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Fri, Nov. 15

Camp Verde man shares his Vietnam experience with son, father

Camp Verde resident Mike Martin looks at a photograph of he and his father, both serving their country in Vietnam, on a laptop computer. Martin has been able to share his Vietnam experience with both his father and his son, Russ. VVN/Bill Helm

Camp Verde resident Mike Martin looks at a photograph of he and his father, both serving their country in Vietnam, on a laptop computer. Martin has been able to share his Vietnam experience with both his father and his son, Russ. VVN/Bill Helm

CAMP VERDE – In September, Russ Martin took his father, Mike, to Wichita, Kan., for a reunion of the First Battalion of the 12th Cavalry Regiment, C Company.

Each of the reunion attendees, not including spouses or offspring, made it to Vietnam as a group in 1965, the younger Martin said.

“They were the first battle division to go to Vietnam,” Russ Martin said of his father and his fellow soldiers.

Martin has heard a lot of his father’s war stories. He likely wasn’t prepared for how graphic these stories could be told by the very men who shared those experiences.

“A significant amount of gore is associated with war,” he said. “I was fascinated with the descriptions I heard that you’d otherwise see in gory movies. They were talking about things they still have nightmares of. Falling into a foxhole, trying to find his guys. It’s amazing that they’re telling those stories first person.”

One of those stories told by Mike Martin, who served as a sergeant in the US Army and was in Vietnam in parts of 1965 and 1966, was of a man who he visited with at the September reunion.

“He was in the foxhole. In all fairness, he should have died. And you have both of those guys sitting at the table,” Martin said about the man in his father’s nightmare, the man he met in Kansas. “It was fascinating to me, an experience I’ll never forget.”

Russ Martin will also never forget stories of Agent Orange, which the family believes caused Mike Martin’s Parkinson’s disease.

“There’s a whole new level of appreciation for those serving and those who have served,” Russ Martin said. “We were raised very patriotic. Not that I understand it like those who have fought, but I understand it more now.”

Mike Martin’s time in the Army covered part of 1964 through part of 1970. Following basic training, Martin went to Vietnam for about a year, then returned stateside to Fort Huachuca where he spent another year.

His final three years were as active reserve.

A man soft-spoken and with few words, he said that war “isn’t as fun as it’s made out to be.”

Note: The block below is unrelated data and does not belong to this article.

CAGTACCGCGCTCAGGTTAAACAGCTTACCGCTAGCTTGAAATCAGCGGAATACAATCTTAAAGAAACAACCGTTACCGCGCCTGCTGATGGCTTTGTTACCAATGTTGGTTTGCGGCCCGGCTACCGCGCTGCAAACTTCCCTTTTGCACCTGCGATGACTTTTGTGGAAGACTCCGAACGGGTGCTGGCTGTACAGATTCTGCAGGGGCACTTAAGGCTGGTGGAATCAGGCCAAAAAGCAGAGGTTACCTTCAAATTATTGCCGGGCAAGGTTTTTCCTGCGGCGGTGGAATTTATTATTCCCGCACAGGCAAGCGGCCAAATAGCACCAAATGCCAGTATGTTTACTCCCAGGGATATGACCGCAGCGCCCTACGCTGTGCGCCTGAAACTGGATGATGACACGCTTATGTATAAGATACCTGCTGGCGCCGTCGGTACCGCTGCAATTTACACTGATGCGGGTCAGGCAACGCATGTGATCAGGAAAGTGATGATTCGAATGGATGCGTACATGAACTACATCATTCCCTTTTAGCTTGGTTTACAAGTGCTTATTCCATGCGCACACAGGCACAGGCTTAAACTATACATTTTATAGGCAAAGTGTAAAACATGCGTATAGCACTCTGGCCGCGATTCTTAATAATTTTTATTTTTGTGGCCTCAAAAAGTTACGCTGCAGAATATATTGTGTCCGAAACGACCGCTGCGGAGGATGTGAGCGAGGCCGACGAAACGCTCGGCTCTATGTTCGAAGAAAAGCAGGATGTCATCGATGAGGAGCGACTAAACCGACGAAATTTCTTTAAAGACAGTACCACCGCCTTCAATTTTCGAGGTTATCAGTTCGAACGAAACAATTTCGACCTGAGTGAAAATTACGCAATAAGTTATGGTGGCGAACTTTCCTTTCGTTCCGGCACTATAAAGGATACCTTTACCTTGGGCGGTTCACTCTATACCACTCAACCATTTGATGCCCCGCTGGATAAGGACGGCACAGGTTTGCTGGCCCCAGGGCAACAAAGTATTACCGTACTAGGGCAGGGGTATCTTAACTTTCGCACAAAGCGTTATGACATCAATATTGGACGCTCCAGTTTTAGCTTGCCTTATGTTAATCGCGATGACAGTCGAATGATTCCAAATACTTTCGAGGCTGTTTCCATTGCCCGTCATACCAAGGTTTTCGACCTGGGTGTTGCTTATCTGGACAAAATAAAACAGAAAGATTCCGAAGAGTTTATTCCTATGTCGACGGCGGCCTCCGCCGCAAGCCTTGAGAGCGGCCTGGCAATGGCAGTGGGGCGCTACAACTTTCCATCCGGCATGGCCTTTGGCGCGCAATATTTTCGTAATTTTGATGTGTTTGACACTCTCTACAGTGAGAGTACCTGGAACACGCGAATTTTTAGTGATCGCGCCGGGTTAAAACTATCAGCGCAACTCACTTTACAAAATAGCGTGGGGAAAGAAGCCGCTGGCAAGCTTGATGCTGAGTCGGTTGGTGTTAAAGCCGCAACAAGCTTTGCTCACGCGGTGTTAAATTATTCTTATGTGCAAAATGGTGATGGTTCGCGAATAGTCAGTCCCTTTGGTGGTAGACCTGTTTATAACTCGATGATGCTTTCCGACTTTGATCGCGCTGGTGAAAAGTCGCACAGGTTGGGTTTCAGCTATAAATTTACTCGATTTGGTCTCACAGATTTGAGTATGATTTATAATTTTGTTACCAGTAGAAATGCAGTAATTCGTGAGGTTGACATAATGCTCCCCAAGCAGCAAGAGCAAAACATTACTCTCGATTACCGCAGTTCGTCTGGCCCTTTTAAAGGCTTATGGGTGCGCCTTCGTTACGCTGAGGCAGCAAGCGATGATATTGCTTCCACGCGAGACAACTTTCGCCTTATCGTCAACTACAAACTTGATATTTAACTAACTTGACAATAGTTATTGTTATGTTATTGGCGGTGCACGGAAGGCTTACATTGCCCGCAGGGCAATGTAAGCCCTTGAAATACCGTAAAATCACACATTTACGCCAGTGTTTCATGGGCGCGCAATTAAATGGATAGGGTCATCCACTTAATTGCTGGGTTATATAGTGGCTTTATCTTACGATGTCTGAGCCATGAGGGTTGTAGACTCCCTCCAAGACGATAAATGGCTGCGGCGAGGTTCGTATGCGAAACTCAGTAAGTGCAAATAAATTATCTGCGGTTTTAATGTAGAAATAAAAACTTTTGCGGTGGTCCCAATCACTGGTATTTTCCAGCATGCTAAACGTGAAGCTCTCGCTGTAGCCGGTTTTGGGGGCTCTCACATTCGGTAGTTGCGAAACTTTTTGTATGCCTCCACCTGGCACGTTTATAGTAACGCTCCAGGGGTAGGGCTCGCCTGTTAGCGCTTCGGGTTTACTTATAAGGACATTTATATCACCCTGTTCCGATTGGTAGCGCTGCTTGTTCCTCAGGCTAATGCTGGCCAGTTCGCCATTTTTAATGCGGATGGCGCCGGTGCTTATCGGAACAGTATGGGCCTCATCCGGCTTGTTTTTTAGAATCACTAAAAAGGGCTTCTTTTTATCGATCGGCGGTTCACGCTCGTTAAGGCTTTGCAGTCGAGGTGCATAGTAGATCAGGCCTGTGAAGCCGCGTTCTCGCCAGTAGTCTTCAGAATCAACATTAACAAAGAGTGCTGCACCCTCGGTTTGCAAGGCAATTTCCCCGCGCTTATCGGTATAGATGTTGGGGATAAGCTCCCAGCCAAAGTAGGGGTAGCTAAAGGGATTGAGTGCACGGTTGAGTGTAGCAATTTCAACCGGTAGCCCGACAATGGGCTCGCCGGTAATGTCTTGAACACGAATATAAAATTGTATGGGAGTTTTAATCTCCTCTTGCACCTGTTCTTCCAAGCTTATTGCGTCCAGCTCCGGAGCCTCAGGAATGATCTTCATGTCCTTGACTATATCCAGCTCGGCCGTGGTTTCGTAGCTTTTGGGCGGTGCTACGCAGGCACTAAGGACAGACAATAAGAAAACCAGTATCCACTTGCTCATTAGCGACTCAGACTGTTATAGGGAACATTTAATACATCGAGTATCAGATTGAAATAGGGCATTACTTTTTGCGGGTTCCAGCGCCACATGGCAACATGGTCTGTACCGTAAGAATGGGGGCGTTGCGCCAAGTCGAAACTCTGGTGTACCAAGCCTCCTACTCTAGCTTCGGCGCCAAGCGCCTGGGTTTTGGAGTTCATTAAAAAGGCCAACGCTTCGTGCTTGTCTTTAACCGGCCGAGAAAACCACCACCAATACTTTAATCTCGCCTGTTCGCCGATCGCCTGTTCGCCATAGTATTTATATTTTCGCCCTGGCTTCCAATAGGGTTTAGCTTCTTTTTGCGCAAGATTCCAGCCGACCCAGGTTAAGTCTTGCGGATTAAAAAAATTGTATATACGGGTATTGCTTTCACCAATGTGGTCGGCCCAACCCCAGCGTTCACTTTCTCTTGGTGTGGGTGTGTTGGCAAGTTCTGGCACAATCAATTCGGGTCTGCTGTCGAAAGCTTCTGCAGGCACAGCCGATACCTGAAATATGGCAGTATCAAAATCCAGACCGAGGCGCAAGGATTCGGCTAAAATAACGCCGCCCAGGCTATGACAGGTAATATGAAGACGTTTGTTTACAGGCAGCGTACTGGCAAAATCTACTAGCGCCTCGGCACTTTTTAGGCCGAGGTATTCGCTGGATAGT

“It’s a harrying experience,” Mike Martin said.

Harrying means to harass, annoy, or prove a nuisance to, by, or as if by repeated attacks. It also means to worry.

Mike Martin has been to a dozen reunions in all, half of which involve that first group that went to Vietnam. The camaraderie, the friends he made in Vietnam and after Vietnam; those are the positives Martin takes with him from his service time.

Martin also met his wife Nancy in the military. Their first date was Nov. 24, 1966.

“My mom invited him over for Thanksgiving,” Russ Martin said.

They married one year later, to the day. Nancy, who passed away 50 years, 10 months later, taught him unconditional love.

“I miss her,” Mike Martin said through his tears.

Martin said that other than family, his love of country is “the best thing in the world.”

Not too many men get to serve in the military with their father. For Martin, his father Charles was a career military man with 27 years in the US Air Force. In 1966, The Martins reunited in Vietnam for a short time.

“He came down to see me a couple of times,” Mike Martin said. “It was interesting, enjoyable for starters. We talked about business and personal things, mostly personal.”

In one photograph the Martin family has, young Mike listens as his father Charles shows him a plane.

In one memory, Mike Martin recalled the first time being shot at. He was barely three feet from someone who was hit.

“I don’t recall how I was feeling at the time,” he said. “But I’m sure (my heart) was pumping pretty hard.”

Martin said he learned responsibility when he was in the service. “That’s the main thing,” he said. “I had several people to live for.”

-- Follow Bill Helm on Twitter @BillHelm42

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